And no more timing belt or timing chain guide replacement needed!
Forget about the oil resistance and gear noise. And, thanks to the actuators, the ECM has total control over all of the cylinder’s internal combustion independently. When used with a wideband O2 sensor on each cylinder, a setup like that allows the various parameters to be adjusted in real-time, based on highly detailed data on how each cylinder is performing. You can’t really beat that in any way.
But the cost of such a system is tremendous and, even without the maintenance cost associated with belt-driven systems, it still the most expensive of them all. Qoros, a Chinese company is actually trying to implement a camless system on a mass-market vehicle but the challenge is great. But, I digress.
Supercar manufacturers, on the other hand, can afford these costs and many of them have already expressed their interest in this technology, still only in its early stage of development.
All timing systems are good systems. And most of them have their pros and cons. Supercar manufacturers use all of them in different car models, depending on the target user and the performances expected. Maintenance costs are out of this world with every supercar anyway. But to sum it up, belts are good at higher rpm, chains are a good compromise, geartrains are the hardcore stuff and camless engines are literally the world of tomorrow.
One can only expect what the future will bring but
be sure that timing systems will continue to be upgraded and perfected as long as internal combustion engines are powering the supercars we love so much.
If you are looking for the most impressive future and concept vehicles from the most prominent car makers in the business, Geneva is the place to be; specifically, the Geneva Motor Show.
This year’s show featured a focus on electric and hybrid vehicles, as that is where most of the advancements in the automotive industry are taking place. Of course, even though this is the focus, you will still come across some very impressive supercars that were revealed at the show, so bear with us.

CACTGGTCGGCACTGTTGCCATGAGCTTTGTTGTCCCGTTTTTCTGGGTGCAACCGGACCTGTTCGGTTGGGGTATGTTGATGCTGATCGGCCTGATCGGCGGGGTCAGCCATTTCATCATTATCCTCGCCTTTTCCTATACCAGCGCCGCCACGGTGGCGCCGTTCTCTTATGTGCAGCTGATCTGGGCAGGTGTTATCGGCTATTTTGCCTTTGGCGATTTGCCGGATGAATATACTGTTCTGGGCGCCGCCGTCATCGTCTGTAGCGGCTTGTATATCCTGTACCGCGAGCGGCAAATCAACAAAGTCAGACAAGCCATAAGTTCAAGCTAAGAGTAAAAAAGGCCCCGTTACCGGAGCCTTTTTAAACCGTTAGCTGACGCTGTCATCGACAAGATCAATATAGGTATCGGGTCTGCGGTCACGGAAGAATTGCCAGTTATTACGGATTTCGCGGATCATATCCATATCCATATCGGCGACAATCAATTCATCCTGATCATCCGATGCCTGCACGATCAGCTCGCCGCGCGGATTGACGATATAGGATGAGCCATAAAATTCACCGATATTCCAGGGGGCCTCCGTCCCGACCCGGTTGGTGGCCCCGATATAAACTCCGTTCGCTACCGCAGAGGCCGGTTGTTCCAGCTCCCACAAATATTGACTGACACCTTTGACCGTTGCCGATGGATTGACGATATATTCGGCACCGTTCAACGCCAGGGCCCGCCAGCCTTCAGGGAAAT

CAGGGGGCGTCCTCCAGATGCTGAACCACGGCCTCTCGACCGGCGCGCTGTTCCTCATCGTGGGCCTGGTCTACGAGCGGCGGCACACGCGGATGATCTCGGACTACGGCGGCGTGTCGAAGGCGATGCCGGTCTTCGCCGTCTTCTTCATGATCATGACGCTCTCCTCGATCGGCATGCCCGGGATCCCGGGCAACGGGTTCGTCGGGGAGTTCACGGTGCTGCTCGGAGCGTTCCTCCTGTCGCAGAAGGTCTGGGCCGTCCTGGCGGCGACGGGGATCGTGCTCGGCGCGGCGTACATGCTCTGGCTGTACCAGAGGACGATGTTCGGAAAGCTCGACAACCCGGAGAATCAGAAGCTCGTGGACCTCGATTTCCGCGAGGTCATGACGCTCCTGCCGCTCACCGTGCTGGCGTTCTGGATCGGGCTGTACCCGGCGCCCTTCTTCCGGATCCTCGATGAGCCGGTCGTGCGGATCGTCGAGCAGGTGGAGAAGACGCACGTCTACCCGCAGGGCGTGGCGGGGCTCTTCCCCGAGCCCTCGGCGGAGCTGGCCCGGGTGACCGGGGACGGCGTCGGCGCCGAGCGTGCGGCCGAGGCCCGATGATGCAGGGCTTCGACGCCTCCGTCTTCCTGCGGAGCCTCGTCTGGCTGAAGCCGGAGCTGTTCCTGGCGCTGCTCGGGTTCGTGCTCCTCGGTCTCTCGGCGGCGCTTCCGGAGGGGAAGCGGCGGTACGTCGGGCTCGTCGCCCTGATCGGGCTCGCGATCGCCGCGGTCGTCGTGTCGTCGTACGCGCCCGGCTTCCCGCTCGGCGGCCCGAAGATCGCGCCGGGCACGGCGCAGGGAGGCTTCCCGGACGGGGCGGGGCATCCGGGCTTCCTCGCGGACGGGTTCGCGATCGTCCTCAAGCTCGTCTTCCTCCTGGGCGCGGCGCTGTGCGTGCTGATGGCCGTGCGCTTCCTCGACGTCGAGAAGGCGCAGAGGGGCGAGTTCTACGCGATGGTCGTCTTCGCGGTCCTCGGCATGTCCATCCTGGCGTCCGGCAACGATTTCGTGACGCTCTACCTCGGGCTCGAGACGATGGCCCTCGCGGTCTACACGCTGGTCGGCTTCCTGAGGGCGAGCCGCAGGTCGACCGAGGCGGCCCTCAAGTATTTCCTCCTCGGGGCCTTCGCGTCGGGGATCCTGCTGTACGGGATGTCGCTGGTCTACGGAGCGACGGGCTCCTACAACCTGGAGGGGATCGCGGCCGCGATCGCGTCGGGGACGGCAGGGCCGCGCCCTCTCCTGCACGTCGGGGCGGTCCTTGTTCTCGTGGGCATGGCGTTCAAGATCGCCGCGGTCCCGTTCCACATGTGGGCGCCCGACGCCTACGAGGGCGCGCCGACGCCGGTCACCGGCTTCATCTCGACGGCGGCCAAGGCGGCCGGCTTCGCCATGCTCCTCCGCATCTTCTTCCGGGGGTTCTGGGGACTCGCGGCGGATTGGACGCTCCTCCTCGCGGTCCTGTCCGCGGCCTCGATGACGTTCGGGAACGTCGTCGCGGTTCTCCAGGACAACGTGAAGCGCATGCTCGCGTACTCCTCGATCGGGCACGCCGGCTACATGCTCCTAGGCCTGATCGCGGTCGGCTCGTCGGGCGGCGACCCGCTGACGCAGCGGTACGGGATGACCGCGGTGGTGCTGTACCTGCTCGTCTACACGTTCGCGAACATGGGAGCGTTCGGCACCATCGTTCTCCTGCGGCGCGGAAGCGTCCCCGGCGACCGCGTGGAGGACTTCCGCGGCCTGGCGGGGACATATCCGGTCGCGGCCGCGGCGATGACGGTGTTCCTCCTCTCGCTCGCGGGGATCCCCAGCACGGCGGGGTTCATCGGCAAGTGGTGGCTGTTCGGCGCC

Rimac Concept Two
Since the theme of this year’s show is electric vehicles, it is only fitting that we start off with one of the most impressive electric cars in the world.
The Rimac Concept Two is the successor to Rimac’s Concept One, the first Croatian supercar in the world as well as what is commonly seen as the first electric supercar. The Rimac Concept two is supposed to have an acceleration of 0 – 60 mph in around 1.9 seconds, which is due to the electric drive.
Bugatti Chiron Sport
While the Bugatti Chiron has been released for some time, but now the much-anticipated Sport model has arrived. Whenever Bugatti releases a Sport version of their newest vehicle, the world takes notice.
The Chiron Sport has been made around 40 pounds lighter than the base Chiron through the judicious application of carbon fiber in its construction. Until the inevitable release of the Super Sport version of this car in the 2020s, it is likely that the Chiron Sport will be the most impressive version.
Toyota GR Racing Supra Concept
If you’ve missed the famous Toyota Supra, then you’re in luck, though it may not be the kind of car that you are anticipating. While this racing version of the vehicle is certainly not road legal, it gives us a glimpse of what we can expect from the next generation of this car.
While there are not too many details about this concept vehicle, it is satisfying to get a glimpse of what you can expect from the new Supra model, and it’s looking like it will be impressive.
Lamborghini Huracan Performante Spyder
If you are a fan of Lamborghini’s convertible vehicles, the Performante Spyder version of the Huracan is something to look forward to. While there have been convertible Huracans released up until this point, this will be one of the best-performing models thanks to several improvements.
For example, this vehicle is heavily lightened when you compare it to the standard version of the Huracan thanks to the use of many carbon fiber panels that greatly reduce the weight.
For those of you McLaren lovers out there, the Senna is the newest top-range vehicle from the famed manufacturer of high-end performance cars. The Senna will be considered equal to both the P1 and the F1, as both of those vehicles make up the manufacturers top-end “Ultimate Series.”
Alongside the regular version of the Senna, the Senna GTR was also recently unveiled, and it sold out shortly after going on sale. As you can see, the market for a new McLaren supercar is open and willing.
Porsche 911 GT3 RS
There are those who will say that the 911 GT3 doesn’t deserve the title of supercar, but we strongly disagree with that point of view. When you pack 520 horsepower into a small, rear-engined vehicle like a 911 and combine it with Porsche’s famed handling, you get something incredible.